Look into adding the beans in secondary. That is what they did on this beer from listening to the youtube video. You can see them putting whole beans in the fermentor for the secondary addition.
I also went middle of the road with the mash temp down to 150*F as I want it sweet but not too sweet. Lastly, I left the coffee addition alone too since I'm shooting for less coffee acidity and smoother coffee flavor.
I know I probably should make such a hard comparison to the commercial product as I'm not really looking for an exact clone but since I'll be using it as a baseline for the numbers:
I wound up with an IBU of 54.8, the Dayman Collaboration is 42. Does that 12.8 point increase translate proportionately taste wise?
How do I get this thread moved to the recipes section? I think this thread belongs there instead...
Well its all personal taste and this is hard because I have never had the beer your targeting. I do think that your IBU will be a bit different as it will certainly be a tad more hoppy. BJCP guidelines put a Pale Ale IBU's at 30 - 45, and an IPA around 40 - 70, so the Dayman's 42 IBU's is really a hoppy Pale Ale or a mild IPA. So I would put it like this, If you want that coffee to really shine maybe stick to around 40 - 45 +/-, if you want the hops to kinda come forward a bit more then stick with the 54 +/- IBU's. Again, I am really assuming here so I am really sorry if I am giving you bad advice.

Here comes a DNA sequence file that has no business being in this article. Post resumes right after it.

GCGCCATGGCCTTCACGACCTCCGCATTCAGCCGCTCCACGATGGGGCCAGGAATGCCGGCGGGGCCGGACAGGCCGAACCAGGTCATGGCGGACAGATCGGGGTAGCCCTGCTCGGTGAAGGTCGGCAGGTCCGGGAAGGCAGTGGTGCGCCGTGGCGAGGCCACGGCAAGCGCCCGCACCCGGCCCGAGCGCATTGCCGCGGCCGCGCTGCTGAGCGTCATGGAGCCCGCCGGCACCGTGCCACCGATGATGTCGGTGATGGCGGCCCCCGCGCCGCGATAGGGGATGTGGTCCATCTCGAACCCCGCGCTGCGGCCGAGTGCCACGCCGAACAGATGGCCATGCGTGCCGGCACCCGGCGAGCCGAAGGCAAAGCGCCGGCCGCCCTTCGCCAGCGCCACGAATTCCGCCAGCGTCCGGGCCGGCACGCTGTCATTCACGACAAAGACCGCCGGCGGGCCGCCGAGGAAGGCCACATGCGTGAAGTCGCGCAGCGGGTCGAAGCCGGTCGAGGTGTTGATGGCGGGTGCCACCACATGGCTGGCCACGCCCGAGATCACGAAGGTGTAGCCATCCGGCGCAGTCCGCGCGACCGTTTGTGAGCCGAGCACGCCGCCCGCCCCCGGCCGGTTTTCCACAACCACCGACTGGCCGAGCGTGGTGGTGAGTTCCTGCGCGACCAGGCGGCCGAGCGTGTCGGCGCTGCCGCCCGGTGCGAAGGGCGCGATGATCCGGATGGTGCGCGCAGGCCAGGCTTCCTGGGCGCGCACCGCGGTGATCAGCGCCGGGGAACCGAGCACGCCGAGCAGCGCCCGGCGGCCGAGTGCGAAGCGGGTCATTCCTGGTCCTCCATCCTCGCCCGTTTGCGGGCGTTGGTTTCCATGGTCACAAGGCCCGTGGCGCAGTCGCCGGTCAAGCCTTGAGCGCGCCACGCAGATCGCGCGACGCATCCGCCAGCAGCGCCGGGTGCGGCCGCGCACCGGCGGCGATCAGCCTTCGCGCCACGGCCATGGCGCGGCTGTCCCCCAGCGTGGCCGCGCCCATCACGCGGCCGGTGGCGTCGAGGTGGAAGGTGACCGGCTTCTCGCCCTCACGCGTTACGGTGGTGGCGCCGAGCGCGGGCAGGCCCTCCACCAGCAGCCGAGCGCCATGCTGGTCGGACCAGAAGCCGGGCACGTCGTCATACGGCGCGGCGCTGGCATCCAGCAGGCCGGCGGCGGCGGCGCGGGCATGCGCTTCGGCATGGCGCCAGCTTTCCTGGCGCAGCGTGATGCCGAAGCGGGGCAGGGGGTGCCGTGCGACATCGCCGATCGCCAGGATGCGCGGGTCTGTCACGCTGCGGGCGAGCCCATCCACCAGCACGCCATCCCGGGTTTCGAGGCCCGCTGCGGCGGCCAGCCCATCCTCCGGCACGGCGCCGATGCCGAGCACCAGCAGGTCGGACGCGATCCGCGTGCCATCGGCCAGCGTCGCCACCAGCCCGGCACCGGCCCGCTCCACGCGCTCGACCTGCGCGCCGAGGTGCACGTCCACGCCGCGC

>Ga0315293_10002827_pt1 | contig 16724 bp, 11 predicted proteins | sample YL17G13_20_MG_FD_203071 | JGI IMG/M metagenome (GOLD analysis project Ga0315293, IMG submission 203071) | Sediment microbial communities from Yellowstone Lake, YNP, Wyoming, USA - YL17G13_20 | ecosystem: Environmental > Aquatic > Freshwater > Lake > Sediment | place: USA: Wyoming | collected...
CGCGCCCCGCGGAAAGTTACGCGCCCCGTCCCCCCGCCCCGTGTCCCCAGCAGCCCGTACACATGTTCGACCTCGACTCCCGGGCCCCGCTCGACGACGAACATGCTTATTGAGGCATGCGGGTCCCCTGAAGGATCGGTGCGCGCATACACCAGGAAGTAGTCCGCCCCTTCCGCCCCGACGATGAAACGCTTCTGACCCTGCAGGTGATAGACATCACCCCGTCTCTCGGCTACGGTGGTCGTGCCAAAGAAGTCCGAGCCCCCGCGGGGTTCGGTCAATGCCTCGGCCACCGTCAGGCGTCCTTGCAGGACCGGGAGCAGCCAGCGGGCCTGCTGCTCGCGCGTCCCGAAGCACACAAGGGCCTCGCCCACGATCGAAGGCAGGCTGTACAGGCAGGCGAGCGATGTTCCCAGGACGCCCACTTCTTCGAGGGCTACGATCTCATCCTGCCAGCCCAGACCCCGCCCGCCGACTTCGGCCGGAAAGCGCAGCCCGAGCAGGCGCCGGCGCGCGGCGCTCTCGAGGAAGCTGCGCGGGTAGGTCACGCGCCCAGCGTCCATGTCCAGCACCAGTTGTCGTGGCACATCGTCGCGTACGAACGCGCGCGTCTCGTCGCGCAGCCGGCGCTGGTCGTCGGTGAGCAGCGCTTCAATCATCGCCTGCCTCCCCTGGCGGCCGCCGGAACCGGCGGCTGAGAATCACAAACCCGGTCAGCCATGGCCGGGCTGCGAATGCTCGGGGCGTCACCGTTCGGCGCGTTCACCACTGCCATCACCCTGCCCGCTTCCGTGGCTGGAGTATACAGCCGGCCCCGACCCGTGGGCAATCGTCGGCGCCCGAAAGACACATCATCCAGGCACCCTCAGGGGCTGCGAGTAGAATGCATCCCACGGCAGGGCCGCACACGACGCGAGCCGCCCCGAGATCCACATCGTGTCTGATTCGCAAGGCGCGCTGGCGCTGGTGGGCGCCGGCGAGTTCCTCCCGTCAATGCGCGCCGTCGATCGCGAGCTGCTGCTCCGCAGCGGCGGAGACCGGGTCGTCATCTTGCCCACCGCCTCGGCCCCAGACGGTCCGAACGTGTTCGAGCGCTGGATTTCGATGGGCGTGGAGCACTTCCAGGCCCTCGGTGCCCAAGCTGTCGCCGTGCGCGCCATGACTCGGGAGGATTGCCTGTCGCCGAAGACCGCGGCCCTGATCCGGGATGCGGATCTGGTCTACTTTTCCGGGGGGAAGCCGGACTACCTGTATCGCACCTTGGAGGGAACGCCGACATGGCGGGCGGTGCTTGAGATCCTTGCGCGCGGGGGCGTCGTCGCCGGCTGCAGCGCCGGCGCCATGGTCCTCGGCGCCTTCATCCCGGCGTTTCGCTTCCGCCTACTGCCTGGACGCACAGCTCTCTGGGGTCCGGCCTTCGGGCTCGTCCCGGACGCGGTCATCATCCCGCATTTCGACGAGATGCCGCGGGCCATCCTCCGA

What I can tell you for sure is take good notes and just brew. Once you taste it you will know what to adjust and how to improve it. Please keep us posted as I am really interested in how you are going to handle the coffee addition and what your results are going to be.
One more thing, I am curious why you are going to add the coffee at bottling instead of in the secondary. I have to really caution you that I used the cold extraction method (although I used it late in the boil, you are not) in a dark stout and it dominated the beer. Just be aware of that. Once you add it, it will not really age out. I have heard (on another coffee thread I have been talking on) that the best way to do the coffee addition is to add whole beans directly to the secondary, effectively dry hopping with the coffee. That is what they did on the Dayman beer and I really suggest that you do your addition that way. I would hate to see you have the same issue as me considering your adding almost the same amount. Just FYI, the stout I am referring to was an Double Oatmeal Stout at 1.077 hopped to 43 IBU's. Try writting stones brewers and asking them how the coffee was handled and how much was added. Some breweries are pretty good about responding back to homebrewers.